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In an objective correlative to the Simpsons scene in which Bart loses so much status that Martin is scoring off him, the New York Times runs “Parents Pulling the Plug on Williamsburg Trust-Funders,” in which even the traditional measured Times-speak cannot conceal the schadenfreude. In the recession, a local realtor reveals, many of his heretofore subsidized young tenants “are moving back with parents,” and a Northside cafe owner says she has “seen a steady number of applicants, in their late 20s, who had never held paid jobs: They were interns at a modeling agency, for example, or worked at a college radio station… They say, ‘You want me to work eight hours?'” They even get the guy who wrote The Hipster Handbook to verify that this comeuppance is not obvious in the streets because even when flush trustafarians dress like hobos, and note that “the cutbacks for the more privileged residents are a welcome change for locals who have struggled to support themselves without parental help.”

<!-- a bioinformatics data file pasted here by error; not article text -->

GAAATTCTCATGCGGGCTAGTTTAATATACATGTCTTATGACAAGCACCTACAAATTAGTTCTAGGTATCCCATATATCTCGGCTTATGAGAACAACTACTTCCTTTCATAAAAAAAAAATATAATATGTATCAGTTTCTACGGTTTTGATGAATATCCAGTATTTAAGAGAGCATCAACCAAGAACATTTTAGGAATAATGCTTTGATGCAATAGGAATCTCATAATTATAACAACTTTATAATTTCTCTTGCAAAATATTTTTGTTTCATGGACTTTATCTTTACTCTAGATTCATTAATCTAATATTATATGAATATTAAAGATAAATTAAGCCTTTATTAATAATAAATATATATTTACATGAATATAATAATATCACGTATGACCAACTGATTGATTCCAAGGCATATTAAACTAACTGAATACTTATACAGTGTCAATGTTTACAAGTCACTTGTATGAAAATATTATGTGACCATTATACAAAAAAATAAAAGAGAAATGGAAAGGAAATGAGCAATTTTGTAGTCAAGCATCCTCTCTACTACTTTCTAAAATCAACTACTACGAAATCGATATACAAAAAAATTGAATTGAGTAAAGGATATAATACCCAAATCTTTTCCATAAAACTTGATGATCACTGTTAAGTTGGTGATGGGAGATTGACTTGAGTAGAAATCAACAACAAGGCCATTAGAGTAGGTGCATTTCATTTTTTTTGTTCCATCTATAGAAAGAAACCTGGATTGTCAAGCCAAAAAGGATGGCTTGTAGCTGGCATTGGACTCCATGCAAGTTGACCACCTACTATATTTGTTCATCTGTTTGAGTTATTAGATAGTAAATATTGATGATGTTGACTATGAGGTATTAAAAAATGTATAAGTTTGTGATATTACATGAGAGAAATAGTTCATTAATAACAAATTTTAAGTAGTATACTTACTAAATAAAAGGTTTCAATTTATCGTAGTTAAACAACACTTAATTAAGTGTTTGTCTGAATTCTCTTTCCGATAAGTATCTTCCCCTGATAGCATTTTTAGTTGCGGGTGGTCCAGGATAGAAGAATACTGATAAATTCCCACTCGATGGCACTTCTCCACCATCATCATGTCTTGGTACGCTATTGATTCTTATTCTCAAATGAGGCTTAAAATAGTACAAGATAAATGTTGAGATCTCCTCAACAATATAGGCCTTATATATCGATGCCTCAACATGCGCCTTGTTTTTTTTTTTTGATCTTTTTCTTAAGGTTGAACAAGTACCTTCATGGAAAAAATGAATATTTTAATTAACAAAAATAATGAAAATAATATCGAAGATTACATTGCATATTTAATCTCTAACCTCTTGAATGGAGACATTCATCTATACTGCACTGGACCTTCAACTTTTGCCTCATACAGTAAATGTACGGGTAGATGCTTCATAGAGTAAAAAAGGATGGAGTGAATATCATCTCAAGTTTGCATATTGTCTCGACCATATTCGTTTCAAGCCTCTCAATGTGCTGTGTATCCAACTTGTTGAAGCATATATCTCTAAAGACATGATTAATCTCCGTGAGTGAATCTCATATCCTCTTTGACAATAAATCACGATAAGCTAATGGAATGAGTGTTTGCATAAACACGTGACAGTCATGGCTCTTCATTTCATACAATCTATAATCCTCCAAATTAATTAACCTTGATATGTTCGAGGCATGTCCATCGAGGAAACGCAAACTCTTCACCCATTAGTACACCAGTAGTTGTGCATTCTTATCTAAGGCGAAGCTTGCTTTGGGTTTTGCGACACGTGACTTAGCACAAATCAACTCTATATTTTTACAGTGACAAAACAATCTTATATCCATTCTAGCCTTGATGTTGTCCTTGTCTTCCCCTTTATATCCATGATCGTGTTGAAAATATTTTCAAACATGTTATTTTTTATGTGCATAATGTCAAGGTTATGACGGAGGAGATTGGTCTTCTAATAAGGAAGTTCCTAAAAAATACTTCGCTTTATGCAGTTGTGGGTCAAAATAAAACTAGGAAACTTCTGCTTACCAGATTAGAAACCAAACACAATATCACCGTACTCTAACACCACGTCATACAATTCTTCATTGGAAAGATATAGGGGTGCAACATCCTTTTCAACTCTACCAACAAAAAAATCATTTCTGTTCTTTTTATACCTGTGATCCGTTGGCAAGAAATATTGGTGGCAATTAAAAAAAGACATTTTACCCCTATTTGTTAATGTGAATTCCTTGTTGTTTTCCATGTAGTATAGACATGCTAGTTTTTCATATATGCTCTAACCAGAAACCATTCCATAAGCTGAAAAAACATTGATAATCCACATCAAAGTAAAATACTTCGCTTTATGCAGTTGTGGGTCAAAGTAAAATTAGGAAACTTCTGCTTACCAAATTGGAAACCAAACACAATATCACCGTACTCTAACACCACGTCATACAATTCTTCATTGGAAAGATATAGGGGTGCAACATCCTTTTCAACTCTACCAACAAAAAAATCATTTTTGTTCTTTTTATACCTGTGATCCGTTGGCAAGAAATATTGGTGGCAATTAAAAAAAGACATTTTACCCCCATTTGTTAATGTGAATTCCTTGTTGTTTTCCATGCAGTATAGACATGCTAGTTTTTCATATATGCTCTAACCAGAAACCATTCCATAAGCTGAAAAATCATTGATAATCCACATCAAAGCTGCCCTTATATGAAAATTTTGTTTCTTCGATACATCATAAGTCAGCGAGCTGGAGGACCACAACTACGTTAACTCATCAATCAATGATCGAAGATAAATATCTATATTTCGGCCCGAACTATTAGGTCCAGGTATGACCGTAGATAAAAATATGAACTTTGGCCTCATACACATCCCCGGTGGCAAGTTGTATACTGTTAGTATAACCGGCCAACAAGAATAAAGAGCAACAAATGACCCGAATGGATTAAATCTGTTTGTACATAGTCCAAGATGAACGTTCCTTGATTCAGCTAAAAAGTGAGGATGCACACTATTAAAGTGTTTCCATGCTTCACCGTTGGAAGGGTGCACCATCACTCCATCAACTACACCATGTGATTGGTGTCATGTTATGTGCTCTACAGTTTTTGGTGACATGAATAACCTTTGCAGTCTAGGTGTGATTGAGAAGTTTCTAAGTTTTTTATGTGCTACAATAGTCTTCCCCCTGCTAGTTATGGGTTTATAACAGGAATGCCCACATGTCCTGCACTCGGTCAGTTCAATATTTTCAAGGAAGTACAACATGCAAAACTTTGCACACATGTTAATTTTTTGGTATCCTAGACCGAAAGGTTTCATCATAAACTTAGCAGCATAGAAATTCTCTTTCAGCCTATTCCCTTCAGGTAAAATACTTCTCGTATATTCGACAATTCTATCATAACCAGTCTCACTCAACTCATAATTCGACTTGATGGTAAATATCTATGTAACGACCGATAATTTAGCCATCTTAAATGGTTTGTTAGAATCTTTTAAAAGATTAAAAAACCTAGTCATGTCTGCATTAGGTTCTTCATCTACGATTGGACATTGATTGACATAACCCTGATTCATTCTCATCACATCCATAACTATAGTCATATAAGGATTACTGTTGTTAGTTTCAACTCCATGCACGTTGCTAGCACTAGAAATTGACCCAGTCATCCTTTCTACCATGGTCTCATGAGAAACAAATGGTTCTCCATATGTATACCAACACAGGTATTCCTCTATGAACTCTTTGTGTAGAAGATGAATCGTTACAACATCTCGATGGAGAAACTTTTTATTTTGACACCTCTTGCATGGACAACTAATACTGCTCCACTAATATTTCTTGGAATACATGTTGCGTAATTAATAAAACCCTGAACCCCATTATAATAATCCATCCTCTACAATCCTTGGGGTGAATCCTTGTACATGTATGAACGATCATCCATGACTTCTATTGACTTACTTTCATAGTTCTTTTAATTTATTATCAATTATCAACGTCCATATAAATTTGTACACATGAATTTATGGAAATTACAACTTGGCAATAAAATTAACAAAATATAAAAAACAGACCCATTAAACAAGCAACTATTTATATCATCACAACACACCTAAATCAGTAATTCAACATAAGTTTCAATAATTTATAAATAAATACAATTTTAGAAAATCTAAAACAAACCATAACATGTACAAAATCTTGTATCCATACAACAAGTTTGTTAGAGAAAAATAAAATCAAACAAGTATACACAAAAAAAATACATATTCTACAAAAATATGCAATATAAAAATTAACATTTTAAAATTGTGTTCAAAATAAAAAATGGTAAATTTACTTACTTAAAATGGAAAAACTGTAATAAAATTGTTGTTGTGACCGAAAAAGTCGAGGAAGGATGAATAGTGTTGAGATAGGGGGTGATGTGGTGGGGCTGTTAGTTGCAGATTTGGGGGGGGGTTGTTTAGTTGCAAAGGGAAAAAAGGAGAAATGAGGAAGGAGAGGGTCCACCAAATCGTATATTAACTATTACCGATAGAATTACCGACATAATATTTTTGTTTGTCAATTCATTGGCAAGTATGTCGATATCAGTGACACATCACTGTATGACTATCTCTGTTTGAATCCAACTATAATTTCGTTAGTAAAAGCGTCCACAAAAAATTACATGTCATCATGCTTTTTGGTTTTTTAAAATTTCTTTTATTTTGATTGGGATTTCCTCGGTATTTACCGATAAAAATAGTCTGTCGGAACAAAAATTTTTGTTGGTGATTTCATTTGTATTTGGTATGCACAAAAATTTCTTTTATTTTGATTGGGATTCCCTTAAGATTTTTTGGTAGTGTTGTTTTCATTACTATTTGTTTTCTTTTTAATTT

We might be at the Turkey’s Nest now, or at least once the sun passed the yardarm, sharing a cup of unkindness with the stuggling locals, had we not been chased from the district by escalating rents years ago. As it is, we find ourselves sympathetic to the dispossessed trust-funders, partly due to the healing power of time and distance, partly because the disillusionment of youth is poignant even when they happen to be rich, but also because we have read many Times stories about the transitions of Williamsburg before, such as this corker from 2004 (“Mr. Fatjo’s truly dope duplex loft is not in the gentrified Williamsburg of investment bankers and corporate media types… This is the Williamsburg where a spoonful of party helps the squalor go down”), and feel that no crime, even normally unforgivable crimes of lifestyle, deserve that kind of treatment.